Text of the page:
In the run up to Christmas, it is especially important to be vigilant about a number of scams that go around at this time of year, as we send and receive more parcels than usual and make charity donations.
One scam that has been reported involves people receiving a text message, an email or a Facebook message that appears to be from Royal Mail. The message states that there was an attempt to deliver a parcel and to click a link in order to reschedule the delivery.
The link will direct you to an authentic looking website, which asks for your full name, address, date of birth and mobile number. Once you’ve completed this, you’ll then be prompted to enter your card details, which the scammers can use to access your bank account.
More information about current Royal Mail scams and how to report them is available on the Royal Mail website.
Charity donations fraud
Action Fraud is also warning people to be vigilant when making charitable donations this Christmas. They suggest taking the following steps to make sure your donations go to the right place.
- Make sure the charity is genuine before giving any financial information. Look for the registered charity number on their website. You can check the charity name and registration number at https://www.gov.uk/find-charity-information.
- You can also check if a charity is registered with the Fundraising Regulator. All charities registered here have made a commitment to good fundraising practice: https://www.fundraisingregulator.org.uk/directory.
- If you’re approached by a collector on the street or at your door, ask to see the collector’s ID badge. You can also check whether the collector has a licence to fundraise with the local authority, or has the consent of the private site owner.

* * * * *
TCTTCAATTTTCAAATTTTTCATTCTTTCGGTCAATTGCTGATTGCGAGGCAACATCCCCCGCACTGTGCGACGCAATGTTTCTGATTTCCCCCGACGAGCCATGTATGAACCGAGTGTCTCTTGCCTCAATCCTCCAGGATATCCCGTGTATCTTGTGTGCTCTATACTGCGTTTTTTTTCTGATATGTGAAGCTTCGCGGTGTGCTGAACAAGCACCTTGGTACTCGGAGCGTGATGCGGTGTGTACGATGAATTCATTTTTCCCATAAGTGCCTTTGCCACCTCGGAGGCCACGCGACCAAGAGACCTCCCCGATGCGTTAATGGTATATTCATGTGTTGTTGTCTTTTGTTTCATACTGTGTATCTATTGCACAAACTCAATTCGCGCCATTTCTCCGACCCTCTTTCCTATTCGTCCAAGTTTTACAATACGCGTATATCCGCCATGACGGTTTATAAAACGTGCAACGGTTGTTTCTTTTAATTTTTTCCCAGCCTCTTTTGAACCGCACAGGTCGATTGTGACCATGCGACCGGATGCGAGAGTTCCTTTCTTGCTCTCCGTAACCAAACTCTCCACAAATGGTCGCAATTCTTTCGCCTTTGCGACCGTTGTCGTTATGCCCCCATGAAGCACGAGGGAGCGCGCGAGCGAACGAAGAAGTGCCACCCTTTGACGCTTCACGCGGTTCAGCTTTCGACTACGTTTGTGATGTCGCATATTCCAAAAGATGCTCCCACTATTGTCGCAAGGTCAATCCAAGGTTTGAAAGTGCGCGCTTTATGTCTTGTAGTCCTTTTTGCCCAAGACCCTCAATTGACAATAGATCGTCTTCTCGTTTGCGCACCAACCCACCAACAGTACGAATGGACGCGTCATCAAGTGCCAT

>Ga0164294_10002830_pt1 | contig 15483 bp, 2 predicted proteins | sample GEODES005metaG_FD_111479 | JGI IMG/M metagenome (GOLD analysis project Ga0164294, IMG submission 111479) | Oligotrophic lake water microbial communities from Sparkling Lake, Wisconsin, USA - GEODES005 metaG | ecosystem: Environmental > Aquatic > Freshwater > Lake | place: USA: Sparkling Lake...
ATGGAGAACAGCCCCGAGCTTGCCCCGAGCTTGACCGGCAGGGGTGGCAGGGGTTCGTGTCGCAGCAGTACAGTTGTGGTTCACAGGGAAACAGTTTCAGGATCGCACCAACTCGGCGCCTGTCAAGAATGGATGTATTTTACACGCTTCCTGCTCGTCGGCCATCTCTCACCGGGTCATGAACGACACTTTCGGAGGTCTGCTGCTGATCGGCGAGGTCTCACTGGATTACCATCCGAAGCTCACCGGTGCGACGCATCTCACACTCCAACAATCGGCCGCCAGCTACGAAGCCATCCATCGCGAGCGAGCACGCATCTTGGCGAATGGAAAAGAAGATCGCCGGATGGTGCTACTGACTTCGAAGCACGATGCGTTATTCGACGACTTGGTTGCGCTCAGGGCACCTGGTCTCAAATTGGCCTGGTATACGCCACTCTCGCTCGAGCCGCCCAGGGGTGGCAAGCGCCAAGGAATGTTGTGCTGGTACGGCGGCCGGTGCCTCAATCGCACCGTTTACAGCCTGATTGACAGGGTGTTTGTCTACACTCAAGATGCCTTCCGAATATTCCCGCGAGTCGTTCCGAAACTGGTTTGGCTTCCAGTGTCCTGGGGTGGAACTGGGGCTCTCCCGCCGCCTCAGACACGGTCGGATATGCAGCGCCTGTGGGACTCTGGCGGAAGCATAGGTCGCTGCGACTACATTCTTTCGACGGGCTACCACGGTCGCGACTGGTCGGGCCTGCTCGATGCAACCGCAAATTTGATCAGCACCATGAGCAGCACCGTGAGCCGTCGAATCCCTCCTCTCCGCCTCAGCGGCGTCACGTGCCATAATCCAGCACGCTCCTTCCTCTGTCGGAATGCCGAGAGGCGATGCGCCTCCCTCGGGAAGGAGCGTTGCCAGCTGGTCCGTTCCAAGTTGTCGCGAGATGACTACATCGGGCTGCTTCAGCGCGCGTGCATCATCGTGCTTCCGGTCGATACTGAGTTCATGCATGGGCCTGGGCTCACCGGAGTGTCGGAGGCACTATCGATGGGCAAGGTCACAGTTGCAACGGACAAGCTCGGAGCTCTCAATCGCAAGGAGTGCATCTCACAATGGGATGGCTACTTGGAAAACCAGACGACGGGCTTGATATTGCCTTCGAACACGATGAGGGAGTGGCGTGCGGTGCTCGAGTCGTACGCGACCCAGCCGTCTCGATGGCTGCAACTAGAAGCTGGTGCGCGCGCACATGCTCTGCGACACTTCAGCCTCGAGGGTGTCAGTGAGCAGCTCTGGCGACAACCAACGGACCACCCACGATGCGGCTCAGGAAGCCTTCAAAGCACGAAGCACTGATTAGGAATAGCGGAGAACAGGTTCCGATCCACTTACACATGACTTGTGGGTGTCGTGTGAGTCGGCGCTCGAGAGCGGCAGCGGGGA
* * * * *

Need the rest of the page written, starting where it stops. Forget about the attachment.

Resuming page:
- Don’t click on the links or attachments in suspicious emails, and never respond to unsolicited messages and phone calls that ask for your personal or financial details – even if it’s in the name of a charity.
- To donate online, type in the address of the charity website yourself rather than clicking on a link. If in any doubt, contact the charity directly about donating.
- Be cautious when donating to an online fundraising page. Fake fundraising pages will often be badly written or have spelling mistakes. When donating to an online fundraising page, only donate to fundraising pages created by someone you know and trust.
After making these checks, if you think that a fundraising appeal or collection is fake, report it to Action Fraud online or by calling 0300 123 2040.
Please spread the word and make sure your friends and family are aware and remain vigilant. The last thing any of us need, especially in the run up to Christmas, is more stress and the upset this can cause.